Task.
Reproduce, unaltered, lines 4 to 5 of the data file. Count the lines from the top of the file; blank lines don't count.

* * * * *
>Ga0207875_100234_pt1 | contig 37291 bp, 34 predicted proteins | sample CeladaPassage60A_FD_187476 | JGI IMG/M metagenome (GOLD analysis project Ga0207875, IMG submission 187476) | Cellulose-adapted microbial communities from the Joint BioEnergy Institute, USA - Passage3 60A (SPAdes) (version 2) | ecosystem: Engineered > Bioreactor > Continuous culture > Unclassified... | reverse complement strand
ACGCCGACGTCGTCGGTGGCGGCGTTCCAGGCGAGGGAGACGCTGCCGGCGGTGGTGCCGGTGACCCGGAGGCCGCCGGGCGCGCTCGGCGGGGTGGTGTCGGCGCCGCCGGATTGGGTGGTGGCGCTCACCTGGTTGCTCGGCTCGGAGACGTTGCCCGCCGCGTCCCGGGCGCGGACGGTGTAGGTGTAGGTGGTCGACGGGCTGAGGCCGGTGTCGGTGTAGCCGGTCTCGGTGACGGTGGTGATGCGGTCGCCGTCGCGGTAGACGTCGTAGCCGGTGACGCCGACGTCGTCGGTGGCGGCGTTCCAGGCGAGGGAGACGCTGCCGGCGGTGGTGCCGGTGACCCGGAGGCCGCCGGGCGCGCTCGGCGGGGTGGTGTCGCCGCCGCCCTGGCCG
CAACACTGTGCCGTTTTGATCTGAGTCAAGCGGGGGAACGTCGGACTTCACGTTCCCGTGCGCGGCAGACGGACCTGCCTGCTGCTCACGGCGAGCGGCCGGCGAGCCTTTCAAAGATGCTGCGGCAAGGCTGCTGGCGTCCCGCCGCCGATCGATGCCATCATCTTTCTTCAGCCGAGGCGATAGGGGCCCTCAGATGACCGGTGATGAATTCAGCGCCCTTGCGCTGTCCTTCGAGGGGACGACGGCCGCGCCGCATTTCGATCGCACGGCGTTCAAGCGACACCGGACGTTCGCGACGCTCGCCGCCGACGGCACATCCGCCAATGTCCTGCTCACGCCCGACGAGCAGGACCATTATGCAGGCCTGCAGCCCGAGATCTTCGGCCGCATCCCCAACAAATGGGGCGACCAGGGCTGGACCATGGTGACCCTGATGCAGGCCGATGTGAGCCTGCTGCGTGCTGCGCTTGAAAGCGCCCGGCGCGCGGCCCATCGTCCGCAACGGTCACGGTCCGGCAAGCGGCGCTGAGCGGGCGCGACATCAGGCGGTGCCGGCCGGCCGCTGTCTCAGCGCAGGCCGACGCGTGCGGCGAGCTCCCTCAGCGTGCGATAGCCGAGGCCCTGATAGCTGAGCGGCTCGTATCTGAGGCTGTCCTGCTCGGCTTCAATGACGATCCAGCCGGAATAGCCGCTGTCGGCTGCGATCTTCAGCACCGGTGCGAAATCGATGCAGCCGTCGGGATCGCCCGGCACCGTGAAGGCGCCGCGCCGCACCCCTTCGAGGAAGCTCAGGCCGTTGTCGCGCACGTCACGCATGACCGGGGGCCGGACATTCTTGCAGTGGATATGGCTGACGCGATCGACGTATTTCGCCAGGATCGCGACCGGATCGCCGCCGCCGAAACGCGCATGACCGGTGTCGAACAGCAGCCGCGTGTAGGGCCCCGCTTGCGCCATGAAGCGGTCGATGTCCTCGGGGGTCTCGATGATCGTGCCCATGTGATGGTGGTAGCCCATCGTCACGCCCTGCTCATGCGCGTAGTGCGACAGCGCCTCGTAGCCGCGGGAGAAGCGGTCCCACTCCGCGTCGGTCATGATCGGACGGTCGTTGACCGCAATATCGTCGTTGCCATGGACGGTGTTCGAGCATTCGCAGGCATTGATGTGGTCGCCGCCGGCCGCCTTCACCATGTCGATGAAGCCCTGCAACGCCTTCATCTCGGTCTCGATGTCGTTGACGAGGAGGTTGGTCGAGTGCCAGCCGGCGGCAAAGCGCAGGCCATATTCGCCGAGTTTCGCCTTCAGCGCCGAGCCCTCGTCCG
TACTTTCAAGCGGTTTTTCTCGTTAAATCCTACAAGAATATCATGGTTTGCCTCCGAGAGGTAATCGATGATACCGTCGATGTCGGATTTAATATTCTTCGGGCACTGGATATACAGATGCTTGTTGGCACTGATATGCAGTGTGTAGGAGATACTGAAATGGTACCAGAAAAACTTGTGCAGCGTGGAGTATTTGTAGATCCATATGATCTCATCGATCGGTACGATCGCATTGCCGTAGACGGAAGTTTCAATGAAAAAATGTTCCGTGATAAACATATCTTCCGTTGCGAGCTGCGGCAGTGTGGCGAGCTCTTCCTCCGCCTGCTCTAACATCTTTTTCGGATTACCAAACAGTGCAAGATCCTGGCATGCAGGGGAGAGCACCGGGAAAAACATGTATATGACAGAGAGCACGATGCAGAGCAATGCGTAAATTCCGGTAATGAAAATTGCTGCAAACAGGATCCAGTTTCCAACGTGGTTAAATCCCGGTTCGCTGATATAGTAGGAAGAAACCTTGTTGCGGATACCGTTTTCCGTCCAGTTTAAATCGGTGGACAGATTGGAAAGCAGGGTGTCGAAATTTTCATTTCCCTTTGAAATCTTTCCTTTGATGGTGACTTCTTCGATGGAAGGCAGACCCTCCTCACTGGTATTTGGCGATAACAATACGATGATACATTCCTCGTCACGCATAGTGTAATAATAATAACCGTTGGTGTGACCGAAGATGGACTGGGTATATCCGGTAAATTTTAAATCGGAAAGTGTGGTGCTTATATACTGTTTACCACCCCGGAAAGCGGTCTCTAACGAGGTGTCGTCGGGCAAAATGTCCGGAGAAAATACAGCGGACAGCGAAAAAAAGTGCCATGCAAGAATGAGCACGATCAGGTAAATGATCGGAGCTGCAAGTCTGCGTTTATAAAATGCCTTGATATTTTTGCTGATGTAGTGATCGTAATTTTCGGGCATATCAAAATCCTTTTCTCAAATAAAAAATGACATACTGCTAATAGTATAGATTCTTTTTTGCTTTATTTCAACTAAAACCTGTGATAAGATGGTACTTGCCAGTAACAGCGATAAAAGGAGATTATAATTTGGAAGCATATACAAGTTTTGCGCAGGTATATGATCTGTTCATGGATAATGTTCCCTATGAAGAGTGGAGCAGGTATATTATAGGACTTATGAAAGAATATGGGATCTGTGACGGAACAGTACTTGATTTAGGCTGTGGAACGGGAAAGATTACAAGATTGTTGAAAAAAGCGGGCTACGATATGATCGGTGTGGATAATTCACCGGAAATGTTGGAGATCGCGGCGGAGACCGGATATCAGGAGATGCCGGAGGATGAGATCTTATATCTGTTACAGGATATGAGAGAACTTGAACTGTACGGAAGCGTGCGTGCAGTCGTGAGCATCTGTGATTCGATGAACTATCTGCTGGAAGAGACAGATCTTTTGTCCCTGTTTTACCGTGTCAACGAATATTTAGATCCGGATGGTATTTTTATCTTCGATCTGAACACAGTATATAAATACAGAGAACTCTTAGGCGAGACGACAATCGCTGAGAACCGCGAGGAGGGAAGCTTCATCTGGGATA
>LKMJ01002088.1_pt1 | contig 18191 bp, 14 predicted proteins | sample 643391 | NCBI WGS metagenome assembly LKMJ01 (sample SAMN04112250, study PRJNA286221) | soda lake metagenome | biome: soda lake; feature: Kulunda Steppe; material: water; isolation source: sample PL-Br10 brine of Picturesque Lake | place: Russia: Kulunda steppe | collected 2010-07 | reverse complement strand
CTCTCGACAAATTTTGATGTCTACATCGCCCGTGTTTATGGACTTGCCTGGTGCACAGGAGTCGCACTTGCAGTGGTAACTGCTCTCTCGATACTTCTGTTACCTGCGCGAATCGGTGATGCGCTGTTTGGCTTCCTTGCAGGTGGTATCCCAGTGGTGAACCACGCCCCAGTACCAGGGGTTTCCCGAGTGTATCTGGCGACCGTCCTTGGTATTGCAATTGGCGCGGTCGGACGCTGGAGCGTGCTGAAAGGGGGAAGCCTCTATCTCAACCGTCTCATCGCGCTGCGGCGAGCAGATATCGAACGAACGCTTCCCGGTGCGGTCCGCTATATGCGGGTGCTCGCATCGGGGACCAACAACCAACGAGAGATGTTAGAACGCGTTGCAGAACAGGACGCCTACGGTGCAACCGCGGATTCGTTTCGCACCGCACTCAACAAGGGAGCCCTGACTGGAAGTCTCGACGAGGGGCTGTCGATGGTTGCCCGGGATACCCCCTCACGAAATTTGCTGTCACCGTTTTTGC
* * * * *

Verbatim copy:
TACTTTCAAGCGGTTTTTCTCGTTAAATCCTACAAGAATATCATGGTTTGCCTCCGAGAGGTAATCGATGATACCGTCGATGTCGGATTTAATATTCTTCGGGCACTGGATATACAGATGCTTGTTGGCACTGATATGCAGTGTGTAGGAGATACTGAAATGGTACCAGAAAAACTTGTGCAGCGTGGAGTATTTGTAGATCCATATGATCTCATCGATCGGTACGATCGCATTGCCGTAGACGGAAGTTTCAATGAAAAAATGTTCCGTGATAAACATATCTTCCGTTGCGAGCTGCGGCAGTGTGGCGAGCTCTTCCTCCGCCTGCTCTAACATCTTTTTCGGATTACCAAACAGTGCAAGATCCTGGCATGCAGGGGAGAGCACCGGGAAAAACATGTATATGACAGAGAGCACGATGCAGAGCAATGCGTAAATTCCGGTAATGAAAATTGCTGCAAACAGGATCCAGTTTCCAACGTGGTTAAATCCCGGTTCGCTGATATAGTAGGAAGAAACCTTGTTGCGGATACCGTTTTCCGTCCAGTTTAAATCGGTGGACAGATTGGAAAGCAGGGTGTCGAAATTTTCATTTCCCTTTGAAATCTTTCCTTTGATGGTGACTTCTTCGATGGAAGGCAGACCCTCCTCACTGGTATTTGGCGATAACAATACGATGATACATTCCTCGTCACGCATAGTGTAATAATAATAACCGTTGGTGTGACCGAAGATGGACTGGGTATATCCGGTAAATTTTAAATCGGAAAGTGTGGTGCTTATATACTGTTTACCACCCCGGAAAGCGGTCTCTAACGAGGTGTCGTCGGGCAAAATGTCCGGAGAAAATACAGCGGACAGCGAAAAAAAGTGCCATGCAAGAATGAGCACGATCAGGTAAATGATCGGAGCTGCAAGTCTGCGTTTATAAAATGCCTTGATATTTTTGCTGATGTAGTGATCGTAATTTTCGGGCATATCAAAATCCTTTTCTCAAATAAAAAATGACATACTGCTAATAGTATAGATTCTTTTTTGCTTTATTTCAACTAAAACCTGTGATAAGATGGTACTTGCCAGTAACAGCGATAAAAGGAGATTATAATTTGGAAGCATATACAAGTTTTGCGCAGGTATATGATCTGTTCATGGATAATGTTCCCTATGAAGAGTGGAGCAGGTATATTATAGGACTTATGAAAGAATATGGGATCTGTGACGGAACAGTACTTGATTTAGGCTGTGGAACGGGAAAGATTACAAGATTGTTGAAAAAAGCGGGCTACGATATGATCGGTGTGGATAATTCACCGGAAATGTTGGAGATCGCGGCGGAGACCGGATATCAGGAGATGCCGGAGGATGAGATCTTATATCTGTTACAGGATATGAGAGAACTTGAACTGTACGGAAGCGTGCGTGCAGTCGTGAGCATCTGTGATTCGATGAACTATCTGCTGGAAGAGACAGATCTTTTGTCCCTGTTTTACCGTGTCAACGAATATTTAGATCCGGATGGTATTTTTATCTTCGATCTGAACACAGTATATAAATACAGAGAACTCTTAGGCGAGACGACAATCGCTGAGAACCGCGAGGAGGGAAGCTTCATCTGGGATA
>LKMJ01002088.1_pt1 | contig 18191 bp, 14 predicted proteins | sample 643391 | NCBI WGS metagenome assembly LKMJ01 (sample SAMN04112250, study PRJNA286221) | soda lake metagenome | biome: soda lake; feature: Kulunda Steppe; material: water; isolation source: sample PL-Br10 brine of Picturesque Lake | place: Russia: Kulunda steppe | collected 2010-07 | reverse complement strand